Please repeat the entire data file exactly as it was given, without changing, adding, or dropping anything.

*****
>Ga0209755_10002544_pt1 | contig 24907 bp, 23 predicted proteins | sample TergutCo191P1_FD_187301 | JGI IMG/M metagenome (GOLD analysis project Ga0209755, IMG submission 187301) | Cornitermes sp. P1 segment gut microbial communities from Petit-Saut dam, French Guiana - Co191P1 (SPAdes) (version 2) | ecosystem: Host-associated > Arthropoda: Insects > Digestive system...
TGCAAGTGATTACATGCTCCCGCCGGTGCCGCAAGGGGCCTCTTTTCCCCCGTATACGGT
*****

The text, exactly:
>Ga0209755_10002544_pt1 | contig 24907 bp, 23 predicted proteins | sample TergutCo191P1_FD_187301 | JGI IMG/M metagenome (GOLD analysis project Ga0209755, IMG submission 187301) | Cornitermes sp. P1 segment gut microbial communities from Petit-Saut dam, French Guiana - Co191P1 (SPAdes) (version 2) | ecosystem: Host-associated > Arthropoda: Insects > Digestive system...
TGCAAGTGATTACATGCTCCCGCCGGTGCCGCAAGGGGCCTCTTTTCCCCCGTATACGGT